If it takes a village to raise a child, and it takes an army to chaperone a trip to a museum. Recently, I was one of four chaperones for my daughter’s elementary school class to a museum at Harvard University. The fact that it was at Harvard piqued my interest, because, well, the more institutions of higher learning that Spicy Girl is exposed to the less likely she will want to attend a College or University where I work, therefore, upping the chances that she and I will maintain a healthy relationship beyond age 12.
As this is not my first chaperone experience, I went into it armed with knowledge sustained in my previous effort, which was spent largely in a state of overwhelmed panic typically reserved for a trip to Trader Joe’s during Christmas time (HOW MUCH STUFF CAN THEY COVER IN CHOCOLATE?!) I made a list, familiarized myself with the museum website, and I prepared my wardrobe. Children need to see a prepared parent, and that means a jaunty scarf with a pop of color around the face that helps the prerequisite over-fifty mom denim jacket appear less trite.
As a service to the Chaperoning community, I give you this, the #protip list of Chaperone essentials:
Bags matter! A good roomy bag is what you need, nothing petite will work for an award-winning chaperone. Be sure to fill it with the following: zip lock bags for whatever may get wet (because things will get wet, even in a museum), small first-aid kit, protein bar, bottled water and an Anker PowerCore 10000. Because when your phone dies, you will not be able to call Uber if you miss the bus home.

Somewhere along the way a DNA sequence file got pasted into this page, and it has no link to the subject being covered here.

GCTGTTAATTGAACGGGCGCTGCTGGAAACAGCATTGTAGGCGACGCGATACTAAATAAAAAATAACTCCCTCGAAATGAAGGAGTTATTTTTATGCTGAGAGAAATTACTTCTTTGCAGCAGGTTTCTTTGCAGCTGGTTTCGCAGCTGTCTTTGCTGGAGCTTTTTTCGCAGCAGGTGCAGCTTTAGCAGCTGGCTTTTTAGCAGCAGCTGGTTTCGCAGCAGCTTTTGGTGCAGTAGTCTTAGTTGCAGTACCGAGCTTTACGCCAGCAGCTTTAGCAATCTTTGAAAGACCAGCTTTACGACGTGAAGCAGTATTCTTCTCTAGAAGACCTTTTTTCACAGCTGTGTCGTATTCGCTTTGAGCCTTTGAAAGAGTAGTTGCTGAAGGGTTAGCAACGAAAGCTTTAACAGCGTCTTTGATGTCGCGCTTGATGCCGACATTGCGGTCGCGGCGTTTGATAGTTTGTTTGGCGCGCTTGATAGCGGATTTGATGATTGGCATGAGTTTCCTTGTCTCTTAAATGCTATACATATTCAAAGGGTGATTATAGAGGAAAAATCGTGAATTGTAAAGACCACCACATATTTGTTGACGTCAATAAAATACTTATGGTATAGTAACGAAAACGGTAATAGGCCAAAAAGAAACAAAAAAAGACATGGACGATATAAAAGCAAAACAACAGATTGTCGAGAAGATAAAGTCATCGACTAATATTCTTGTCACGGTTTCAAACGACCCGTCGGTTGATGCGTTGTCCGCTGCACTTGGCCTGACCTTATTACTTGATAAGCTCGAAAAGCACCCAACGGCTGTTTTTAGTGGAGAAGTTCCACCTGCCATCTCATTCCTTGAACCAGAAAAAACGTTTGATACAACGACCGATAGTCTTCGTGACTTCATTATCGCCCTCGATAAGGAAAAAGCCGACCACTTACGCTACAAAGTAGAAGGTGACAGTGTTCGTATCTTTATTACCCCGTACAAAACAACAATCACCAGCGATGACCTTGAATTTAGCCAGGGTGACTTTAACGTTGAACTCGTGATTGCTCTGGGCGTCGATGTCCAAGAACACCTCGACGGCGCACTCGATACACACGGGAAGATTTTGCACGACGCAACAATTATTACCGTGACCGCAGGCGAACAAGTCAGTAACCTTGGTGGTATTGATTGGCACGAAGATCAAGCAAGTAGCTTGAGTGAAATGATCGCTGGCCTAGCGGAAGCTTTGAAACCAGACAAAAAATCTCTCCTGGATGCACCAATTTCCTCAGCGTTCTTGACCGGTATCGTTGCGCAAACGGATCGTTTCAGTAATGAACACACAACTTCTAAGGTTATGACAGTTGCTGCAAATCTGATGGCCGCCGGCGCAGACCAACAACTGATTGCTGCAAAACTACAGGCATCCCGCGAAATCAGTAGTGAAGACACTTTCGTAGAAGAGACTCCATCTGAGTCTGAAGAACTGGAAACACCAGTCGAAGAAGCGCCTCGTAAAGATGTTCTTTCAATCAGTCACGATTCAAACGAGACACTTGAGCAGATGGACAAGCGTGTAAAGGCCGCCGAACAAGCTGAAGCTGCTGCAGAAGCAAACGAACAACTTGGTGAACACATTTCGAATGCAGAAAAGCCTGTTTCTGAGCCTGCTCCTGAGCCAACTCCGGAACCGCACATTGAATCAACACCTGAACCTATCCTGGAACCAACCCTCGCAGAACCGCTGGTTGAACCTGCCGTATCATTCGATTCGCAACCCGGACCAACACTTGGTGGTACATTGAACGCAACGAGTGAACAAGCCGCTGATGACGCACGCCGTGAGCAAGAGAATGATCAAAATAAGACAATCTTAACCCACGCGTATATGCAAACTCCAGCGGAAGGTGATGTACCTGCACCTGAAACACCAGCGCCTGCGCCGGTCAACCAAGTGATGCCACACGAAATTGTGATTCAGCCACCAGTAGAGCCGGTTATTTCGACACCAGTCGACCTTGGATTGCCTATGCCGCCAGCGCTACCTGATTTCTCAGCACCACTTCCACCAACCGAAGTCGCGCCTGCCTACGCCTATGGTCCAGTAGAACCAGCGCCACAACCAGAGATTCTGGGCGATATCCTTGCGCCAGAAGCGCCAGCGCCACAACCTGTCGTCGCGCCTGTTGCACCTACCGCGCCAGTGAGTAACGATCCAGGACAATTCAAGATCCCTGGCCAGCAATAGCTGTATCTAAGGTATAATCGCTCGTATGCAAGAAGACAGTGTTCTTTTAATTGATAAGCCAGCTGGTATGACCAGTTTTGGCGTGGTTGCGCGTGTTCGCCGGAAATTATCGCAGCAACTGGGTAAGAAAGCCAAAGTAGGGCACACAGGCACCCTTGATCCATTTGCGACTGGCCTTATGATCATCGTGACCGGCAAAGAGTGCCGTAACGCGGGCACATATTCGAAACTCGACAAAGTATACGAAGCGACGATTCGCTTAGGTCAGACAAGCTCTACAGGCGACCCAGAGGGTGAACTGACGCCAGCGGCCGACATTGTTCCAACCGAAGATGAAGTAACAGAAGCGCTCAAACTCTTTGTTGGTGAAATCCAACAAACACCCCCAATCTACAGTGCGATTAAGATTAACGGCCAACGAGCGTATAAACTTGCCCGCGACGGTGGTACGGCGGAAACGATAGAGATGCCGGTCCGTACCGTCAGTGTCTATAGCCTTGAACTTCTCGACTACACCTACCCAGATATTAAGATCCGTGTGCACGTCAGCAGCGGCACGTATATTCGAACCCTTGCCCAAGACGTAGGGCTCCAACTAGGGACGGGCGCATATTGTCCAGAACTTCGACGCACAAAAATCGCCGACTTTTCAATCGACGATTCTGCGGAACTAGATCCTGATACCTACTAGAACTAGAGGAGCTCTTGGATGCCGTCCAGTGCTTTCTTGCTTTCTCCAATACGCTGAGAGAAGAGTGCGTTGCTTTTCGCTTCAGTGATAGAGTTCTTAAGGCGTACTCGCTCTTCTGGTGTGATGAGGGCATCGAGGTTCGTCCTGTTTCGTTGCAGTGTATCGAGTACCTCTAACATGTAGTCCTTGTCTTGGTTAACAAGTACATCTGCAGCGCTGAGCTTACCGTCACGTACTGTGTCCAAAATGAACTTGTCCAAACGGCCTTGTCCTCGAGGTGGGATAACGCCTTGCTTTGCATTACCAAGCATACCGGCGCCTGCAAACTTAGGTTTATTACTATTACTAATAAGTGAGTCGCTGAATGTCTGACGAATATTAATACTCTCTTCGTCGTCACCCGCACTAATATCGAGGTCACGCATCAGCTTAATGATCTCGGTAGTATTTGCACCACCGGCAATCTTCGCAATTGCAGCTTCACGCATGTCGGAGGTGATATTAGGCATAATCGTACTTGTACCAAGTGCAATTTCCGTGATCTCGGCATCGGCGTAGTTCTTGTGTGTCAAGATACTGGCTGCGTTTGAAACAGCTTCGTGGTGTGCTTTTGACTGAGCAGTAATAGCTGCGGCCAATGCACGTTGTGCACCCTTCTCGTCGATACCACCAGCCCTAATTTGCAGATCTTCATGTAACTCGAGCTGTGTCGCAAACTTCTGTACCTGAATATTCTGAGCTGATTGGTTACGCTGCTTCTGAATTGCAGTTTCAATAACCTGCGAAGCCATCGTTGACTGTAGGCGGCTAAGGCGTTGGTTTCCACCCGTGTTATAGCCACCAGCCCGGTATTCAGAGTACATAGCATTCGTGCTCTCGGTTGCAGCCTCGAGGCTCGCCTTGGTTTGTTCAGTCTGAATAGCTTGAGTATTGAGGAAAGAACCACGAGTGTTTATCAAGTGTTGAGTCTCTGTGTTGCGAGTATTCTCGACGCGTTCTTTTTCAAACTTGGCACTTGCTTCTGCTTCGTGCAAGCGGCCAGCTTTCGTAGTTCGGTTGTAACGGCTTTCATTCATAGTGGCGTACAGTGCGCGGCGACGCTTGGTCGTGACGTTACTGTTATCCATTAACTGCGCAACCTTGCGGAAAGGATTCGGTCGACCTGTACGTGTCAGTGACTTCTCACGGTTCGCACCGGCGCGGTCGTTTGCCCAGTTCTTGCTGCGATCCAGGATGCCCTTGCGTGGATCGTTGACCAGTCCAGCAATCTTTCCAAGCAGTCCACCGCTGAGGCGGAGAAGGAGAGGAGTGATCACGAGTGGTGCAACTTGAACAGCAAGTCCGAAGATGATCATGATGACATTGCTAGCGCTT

Wear a sport bra: It may be 2017, but busses still do not have effective shock absorbers. On that note, remember, the bus will not take the route you would take in your own vehicle. Buses cannot go down some roads, over some underpasses and can’t maneuver certain turns. So, after you check the route on Waze … find the alternative route that will take the most amount of time. You will thank me for the bra tip.
Ear plugs: It may be 2017, but buses still sound like you are riding in an aluminum echo chamber.
Extra food: For yourself. In this day and age you can’t give kids food, and you will need noshes for the stress eating that will be induced by the fact that you will never work so hard in your life as you will for the duration of this chaperone gig.
Group Management: When you get off the bus at the venue, pull your group together for a picture and then ask them to give you ideas for a group name. The children in my group started yelling words, and the first two were: “Potato!” And “Hero!” So we became the “Hero Potatoes” and the crowd rejoiced. Every time I yelled out “Hero Potatoes” they circled up. And if they wanted to find everyone else they yelled it too. It was a winning idea that I can only credit to years of team building activities and ropes courses.
Thank the teachers: For the love of all things holy, do these people WORK. If you need any perspective on the complexity of a classroom in 2017, go to one. And if you think it’s the same as it was when you were growing up, it’s not. The world is different, and the kids have changed too. Sure, there are things that are always going to be the same (burps are funny and bugs are either gross or awesome), but fidget spinners weren’t around in 1975 and neither was the internet and video games. Kids are a product of their environment, and the classroom is one giant laboratory of childhood variables that are banging off each other while one person is trying to meet some teaching standards that are set for them by people who have never been in a classroom. Thank them. Repeatedly.
Final point: enjoy your damn self. Look, there isn’t a day in your life that you are going to be able to take a do-over. So, why not take a day at a museum with kids who are laughing at one another’s jokes, pointing at newly discovered fascinations and dabbing for photos? It’s a hell of a lot better than a day in the office.